“Policy models cannot be expected to have the same tight structure as theory models. […] Different classes of macro models are needed for different tasks.”
During the Annual Research Conference organised by the ECB on the 25th and 26th of September 2017, Vítor Constâncio, Vice-President of the ECB, held the opening speech.
The meeting, at its second edition, it’s used by the ECB to stress its strong connection with the research environment, since “it contributes to shape the intellectual framework that we use to understand economic developments and to take policy decisions”.
Moreover, interesting insights were provided on how the ECB is currently and will take decisions regarding monetary policies.
Mr. Constâncio opened by saying, with the words of Lawrence J. Christiano, economic consultant at the Federal Reserve bank of Minneapolis, that the Great Recession has been a “macroeconomics earthquake” to which the field is still adjusting.
He stressed a series of important points that were ignored by mainstream economics, such as the importance of stabilisation policies, the heterogeneity of agents and its connection with behavioural economics, an uprising branch since the Great recession, and the possible existence of multiple equilibria.
The previous points helped Mr. Constâncio to introduce a more general idea, and guideline for further modelling, that there exists a need for a variety of models “to understand, forecast and analyse the economy and the policies necessary to address its shortcomings”, as pointed out by Olivier Blanchard, professor and Senior Fellow at the Peterson Institute for International Economics and previous chief economist at the International Monetary Fund.
DSGE models and introduction of the ECB-MC model.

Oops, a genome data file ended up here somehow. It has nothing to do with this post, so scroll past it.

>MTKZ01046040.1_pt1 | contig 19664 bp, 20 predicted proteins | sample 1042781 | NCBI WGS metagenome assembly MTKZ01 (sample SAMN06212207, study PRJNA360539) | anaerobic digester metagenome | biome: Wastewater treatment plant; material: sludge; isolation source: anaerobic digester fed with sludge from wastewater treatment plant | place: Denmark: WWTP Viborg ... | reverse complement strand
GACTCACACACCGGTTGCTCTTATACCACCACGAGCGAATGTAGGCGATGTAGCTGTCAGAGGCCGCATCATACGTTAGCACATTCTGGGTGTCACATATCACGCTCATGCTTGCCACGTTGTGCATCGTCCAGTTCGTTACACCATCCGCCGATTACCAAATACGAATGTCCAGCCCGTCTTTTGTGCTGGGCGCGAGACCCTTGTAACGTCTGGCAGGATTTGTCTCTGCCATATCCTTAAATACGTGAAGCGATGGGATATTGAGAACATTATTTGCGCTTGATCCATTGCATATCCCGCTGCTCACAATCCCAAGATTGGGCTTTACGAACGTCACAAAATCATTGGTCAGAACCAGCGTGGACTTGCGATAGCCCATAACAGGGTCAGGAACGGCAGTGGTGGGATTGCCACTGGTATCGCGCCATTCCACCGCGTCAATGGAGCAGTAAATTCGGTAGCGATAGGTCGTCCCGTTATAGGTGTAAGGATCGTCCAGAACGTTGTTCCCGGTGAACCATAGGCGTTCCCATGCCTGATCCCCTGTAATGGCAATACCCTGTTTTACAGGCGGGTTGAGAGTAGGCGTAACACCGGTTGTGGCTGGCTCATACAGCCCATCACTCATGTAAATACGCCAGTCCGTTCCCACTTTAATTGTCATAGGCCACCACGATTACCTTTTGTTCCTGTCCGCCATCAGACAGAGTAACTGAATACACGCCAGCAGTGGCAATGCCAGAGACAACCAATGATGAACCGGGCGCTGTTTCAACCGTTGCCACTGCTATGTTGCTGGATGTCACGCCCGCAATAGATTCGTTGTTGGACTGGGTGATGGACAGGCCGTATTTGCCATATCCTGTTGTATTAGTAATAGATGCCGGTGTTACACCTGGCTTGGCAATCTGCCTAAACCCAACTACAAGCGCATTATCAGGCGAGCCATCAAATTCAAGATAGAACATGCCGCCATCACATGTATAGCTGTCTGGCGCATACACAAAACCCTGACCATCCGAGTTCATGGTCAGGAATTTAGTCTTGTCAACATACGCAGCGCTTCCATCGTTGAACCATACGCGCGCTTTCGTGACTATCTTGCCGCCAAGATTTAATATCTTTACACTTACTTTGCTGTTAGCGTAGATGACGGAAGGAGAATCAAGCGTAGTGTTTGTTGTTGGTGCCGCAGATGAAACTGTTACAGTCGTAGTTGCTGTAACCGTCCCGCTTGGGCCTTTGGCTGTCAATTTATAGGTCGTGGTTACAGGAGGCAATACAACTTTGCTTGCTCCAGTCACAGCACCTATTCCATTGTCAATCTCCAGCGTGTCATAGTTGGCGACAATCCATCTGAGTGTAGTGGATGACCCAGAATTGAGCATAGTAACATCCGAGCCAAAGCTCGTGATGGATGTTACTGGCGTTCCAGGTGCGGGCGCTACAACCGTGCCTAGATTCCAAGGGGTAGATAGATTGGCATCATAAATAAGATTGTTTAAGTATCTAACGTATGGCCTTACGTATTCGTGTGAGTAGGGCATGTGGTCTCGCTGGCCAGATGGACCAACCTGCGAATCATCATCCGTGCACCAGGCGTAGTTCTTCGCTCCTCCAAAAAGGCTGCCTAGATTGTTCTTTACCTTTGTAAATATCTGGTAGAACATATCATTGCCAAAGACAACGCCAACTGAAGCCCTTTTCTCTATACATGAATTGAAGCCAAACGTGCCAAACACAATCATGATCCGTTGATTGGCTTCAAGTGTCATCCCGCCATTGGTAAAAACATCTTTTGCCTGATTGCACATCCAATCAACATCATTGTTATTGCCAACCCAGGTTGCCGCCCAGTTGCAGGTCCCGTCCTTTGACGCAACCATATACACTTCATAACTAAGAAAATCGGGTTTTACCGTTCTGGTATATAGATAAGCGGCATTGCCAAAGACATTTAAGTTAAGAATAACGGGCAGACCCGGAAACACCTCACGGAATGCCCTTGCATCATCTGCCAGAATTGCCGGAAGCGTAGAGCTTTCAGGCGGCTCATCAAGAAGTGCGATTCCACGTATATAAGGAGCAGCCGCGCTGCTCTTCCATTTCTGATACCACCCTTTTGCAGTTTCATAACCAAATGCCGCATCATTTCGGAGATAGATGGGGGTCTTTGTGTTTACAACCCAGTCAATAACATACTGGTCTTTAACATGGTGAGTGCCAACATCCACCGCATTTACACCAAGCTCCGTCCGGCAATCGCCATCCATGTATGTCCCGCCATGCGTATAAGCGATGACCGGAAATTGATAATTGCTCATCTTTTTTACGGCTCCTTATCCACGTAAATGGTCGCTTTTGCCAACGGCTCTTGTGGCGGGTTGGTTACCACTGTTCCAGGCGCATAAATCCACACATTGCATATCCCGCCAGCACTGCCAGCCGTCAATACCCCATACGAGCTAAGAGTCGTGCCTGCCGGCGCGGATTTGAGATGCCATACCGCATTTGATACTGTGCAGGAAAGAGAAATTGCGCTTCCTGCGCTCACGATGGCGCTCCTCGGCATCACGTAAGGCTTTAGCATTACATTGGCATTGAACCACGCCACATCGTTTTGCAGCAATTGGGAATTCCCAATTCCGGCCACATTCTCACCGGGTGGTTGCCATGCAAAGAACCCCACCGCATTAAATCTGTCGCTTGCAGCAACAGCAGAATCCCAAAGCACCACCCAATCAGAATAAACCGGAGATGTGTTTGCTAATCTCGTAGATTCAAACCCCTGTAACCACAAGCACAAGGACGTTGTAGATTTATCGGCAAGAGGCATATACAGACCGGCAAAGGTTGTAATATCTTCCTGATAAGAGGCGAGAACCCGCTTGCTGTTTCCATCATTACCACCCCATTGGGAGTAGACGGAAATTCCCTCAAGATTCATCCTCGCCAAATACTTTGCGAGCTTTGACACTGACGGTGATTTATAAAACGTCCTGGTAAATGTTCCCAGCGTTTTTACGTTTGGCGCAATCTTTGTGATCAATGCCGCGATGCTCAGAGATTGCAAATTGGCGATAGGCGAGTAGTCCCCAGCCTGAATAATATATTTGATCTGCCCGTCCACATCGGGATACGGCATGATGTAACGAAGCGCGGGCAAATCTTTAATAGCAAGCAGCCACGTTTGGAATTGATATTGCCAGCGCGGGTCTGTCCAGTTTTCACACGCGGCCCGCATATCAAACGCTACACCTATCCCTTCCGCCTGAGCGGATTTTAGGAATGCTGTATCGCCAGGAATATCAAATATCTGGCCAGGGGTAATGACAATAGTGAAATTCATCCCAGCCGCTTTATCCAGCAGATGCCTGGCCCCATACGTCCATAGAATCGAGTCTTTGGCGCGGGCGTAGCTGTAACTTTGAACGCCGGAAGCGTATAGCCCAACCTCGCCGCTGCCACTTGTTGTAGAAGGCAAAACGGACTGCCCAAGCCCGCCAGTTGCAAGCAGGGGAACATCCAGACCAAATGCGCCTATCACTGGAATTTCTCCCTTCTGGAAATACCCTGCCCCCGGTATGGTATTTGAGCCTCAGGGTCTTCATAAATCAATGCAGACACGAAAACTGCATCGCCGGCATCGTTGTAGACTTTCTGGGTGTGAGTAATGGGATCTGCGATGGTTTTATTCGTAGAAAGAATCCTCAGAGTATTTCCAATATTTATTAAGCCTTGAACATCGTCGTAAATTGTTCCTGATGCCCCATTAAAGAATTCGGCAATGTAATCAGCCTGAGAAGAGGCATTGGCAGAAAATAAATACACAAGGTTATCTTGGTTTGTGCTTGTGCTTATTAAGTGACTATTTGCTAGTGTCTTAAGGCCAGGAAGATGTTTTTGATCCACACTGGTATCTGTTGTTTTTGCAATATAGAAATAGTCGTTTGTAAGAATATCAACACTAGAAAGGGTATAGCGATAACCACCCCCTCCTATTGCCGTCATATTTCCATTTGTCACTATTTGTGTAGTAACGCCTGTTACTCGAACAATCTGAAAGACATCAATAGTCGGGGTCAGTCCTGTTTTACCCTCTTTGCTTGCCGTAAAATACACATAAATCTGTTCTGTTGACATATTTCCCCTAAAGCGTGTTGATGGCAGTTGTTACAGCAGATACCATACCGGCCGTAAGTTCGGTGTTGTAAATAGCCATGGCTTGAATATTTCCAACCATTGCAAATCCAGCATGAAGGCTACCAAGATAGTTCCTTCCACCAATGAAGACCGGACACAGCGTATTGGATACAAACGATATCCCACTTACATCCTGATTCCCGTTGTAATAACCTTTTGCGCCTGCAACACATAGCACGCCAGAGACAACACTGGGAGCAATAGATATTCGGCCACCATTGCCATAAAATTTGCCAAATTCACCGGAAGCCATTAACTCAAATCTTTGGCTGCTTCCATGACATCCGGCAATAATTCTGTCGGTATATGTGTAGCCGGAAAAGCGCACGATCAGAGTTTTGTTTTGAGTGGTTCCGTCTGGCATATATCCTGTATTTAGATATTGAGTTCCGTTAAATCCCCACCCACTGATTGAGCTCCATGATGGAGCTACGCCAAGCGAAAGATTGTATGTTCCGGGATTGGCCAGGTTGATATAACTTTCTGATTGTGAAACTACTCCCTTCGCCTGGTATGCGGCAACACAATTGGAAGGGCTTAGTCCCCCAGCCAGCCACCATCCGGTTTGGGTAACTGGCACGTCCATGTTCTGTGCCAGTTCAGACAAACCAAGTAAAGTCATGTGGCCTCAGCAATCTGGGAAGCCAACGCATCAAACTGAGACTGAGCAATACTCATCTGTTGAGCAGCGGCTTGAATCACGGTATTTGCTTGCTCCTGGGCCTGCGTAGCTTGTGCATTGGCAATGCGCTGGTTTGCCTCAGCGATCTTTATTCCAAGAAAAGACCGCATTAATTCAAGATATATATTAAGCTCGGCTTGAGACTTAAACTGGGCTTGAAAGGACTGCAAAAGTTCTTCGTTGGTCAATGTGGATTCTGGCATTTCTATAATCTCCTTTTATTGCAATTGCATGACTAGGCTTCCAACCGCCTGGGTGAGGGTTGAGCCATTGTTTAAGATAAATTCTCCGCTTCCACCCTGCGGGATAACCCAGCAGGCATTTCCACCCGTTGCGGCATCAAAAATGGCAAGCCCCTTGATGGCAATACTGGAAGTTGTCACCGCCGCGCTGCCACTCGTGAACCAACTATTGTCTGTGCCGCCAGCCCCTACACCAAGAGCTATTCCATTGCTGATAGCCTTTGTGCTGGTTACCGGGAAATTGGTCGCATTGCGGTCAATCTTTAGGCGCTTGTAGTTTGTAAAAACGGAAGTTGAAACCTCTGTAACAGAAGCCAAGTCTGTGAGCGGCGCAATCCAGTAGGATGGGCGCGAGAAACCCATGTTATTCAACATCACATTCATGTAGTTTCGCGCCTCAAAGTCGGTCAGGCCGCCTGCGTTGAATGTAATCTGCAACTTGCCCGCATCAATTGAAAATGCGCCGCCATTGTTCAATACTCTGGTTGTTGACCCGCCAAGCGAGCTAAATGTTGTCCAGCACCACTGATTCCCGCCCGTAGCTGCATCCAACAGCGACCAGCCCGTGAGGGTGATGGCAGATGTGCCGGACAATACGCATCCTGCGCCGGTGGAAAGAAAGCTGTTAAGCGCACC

With this underlying renovation in macroeconomics, the ECB had to choose how to proceed for what concerns which model to use for addressing policies.
As reported by Mr. Constâncio, one way could have been to remain within the DGSE framework.
For those of you who are not experts in macroeconomics, a brief but handful refresher is provided by Mr. Blanchard himself. For over ten years, DSGE models have been the key tool used for policy analysis in many central banks, among which the ECB. They often reproduce the dynamic effects of changes in monetary policy interest rates that are observed in identified Vector Autoregression Models (VARs.), a more exstensive version of an AR. This is also the case for the New Area-Wide Model, developed in the Directorate General Research.
However, Mr. Constâncio provided reasons why remaining within the DGSE framework may not be useful and efficient, from both a theoretical and a policy analysis point of view. Specifically, DSGE models do not always provide credible explanations for observed economic developments, for example technology shocks. Furthermore, DSGE models are quite static and not flexible to a new policy environment or more generally to an incorporation of new features, often limiting its interpretational power.